[Skip to Content]
Access to paid content on this site is currently suspended due to excessive activity being detected from your IP address 54.166.48.3. Please contact the publisher to request reinstatement.
[Skip to Content Landing]
Article
September 10, 1898

A CONSIDERATION OF SOME OF THE REMOTE SYMPTOMS AND COMPLICATIONS OF A PELVIC DISEASE.

Author Affiliations

SALT LAKE CITY.

JAMA. 1898;XXXI(11):576-578. doi:10.1001/jama.1898.92450110018001e

This article is only available in the PDF format. Download the PDF to view the article, as well as its associated figures and tables.

Abstract

The existence of an intimate relationship between diseases of the female generative organs and morbid conditions and functional disorders in other parts of the body was known and appreciated in the earliest days of gynecology. The older gynecologists, guided as they were by clinical observations alone, and misled by a false pathology, based upon speculations and guesses, regarded these conditions and disorders as expressions of a mysterious, sympathetic or nervous influence that these organs, when diseased, exercised over remote parts of the body. For many years such obscure, vague and indefinite explanations satisfied the arm-chair theorist and furnished guidance and consolation to the office gynecologist and his patients. So long as our knowledge of pelvic disease was limited to conjectures suggested by the position of the uterus, the character of the vaginal discharge, the appearance of the os, etc., and our treatments were confined to applications, poultices, injections and sedatives,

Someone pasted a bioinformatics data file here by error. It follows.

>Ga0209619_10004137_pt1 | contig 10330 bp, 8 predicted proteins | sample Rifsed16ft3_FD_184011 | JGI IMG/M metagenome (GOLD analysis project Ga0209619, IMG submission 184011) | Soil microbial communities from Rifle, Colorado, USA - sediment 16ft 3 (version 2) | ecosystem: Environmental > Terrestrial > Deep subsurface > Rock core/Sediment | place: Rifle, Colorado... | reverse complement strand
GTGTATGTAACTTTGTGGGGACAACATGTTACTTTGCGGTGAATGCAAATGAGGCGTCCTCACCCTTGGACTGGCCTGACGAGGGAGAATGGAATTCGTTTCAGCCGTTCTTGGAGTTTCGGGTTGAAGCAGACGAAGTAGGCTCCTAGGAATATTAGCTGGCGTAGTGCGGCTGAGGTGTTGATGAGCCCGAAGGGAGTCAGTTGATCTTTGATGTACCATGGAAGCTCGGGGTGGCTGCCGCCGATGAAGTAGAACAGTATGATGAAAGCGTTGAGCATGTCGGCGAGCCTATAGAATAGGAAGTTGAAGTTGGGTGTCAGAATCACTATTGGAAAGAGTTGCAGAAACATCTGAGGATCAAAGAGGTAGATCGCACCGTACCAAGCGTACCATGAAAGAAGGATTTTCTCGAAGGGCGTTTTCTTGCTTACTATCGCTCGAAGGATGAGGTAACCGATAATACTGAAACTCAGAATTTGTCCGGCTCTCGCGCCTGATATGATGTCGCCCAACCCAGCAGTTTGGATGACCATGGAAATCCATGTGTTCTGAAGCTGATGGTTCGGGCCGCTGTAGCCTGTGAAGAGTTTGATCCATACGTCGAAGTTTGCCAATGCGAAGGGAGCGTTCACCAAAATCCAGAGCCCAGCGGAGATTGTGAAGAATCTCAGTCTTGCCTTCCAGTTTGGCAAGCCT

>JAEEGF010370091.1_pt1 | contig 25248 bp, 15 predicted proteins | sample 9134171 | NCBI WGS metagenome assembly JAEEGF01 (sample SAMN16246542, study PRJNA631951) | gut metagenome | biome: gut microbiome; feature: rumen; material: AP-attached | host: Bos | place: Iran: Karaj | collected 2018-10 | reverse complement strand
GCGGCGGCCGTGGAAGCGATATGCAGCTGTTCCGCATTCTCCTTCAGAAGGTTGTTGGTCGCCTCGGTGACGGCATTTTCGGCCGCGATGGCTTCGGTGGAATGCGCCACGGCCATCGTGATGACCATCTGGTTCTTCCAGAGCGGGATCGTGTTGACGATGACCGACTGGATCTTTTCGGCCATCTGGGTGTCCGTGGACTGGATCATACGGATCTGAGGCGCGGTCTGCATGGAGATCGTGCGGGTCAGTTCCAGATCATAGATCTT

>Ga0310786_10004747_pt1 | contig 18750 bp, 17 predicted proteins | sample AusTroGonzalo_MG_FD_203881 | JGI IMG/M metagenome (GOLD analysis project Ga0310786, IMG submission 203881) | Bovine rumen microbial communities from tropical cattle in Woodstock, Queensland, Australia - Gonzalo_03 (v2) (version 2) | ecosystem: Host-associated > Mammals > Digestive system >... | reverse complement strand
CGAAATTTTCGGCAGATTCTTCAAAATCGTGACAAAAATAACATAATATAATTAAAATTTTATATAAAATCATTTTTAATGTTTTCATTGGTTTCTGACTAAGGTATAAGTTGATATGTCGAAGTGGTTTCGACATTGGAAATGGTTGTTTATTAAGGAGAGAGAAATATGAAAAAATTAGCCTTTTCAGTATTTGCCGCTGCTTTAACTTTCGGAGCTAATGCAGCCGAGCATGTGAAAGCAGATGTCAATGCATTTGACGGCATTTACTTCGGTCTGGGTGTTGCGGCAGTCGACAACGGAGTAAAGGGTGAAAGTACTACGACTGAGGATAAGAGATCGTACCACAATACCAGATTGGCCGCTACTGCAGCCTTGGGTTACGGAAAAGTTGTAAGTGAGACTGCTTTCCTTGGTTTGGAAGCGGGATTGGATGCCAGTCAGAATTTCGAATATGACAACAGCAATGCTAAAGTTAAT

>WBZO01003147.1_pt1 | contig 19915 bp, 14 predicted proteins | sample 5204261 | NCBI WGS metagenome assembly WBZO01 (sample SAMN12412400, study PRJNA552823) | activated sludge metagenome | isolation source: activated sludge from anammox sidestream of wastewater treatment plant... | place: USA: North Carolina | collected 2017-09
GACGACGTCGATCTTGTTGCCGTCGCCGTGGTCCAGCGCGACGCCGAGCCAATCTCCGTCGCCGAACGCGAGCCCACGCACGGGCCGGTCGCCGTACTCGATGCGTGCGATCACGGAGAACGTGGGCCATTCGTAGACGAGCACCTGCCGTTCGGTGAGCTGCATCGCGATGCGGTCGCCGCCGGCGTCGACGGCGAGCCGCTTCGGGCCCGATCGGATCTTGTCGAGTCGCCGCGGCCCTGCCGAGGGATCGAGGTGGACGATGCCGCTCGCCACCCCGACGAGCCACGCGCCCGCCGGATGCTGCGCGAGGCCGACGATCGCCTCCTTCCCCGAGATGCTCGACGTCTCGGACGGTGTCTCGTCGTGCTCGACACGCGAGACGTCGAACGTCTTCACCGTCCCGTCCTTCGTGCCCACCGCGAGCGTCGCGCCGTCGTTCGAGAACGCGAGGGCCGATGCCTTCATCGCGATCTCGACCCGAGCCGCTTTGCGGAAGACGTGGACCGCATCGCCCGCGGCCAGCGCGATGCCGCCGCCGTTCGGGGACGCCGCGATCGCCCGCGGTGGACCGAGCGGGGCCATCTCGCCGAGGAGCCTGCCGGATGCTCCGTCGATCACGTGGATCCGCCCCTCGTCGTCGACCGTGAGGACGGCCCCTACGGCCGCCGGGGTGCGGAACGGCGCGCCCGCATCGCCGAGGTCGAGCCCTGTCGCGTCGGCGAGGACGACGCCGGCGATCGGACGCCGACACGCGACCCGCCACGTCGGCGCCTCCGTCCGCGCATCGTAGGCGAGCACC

First Page Preview View Large
First page PDF preview
First page PDF preview
×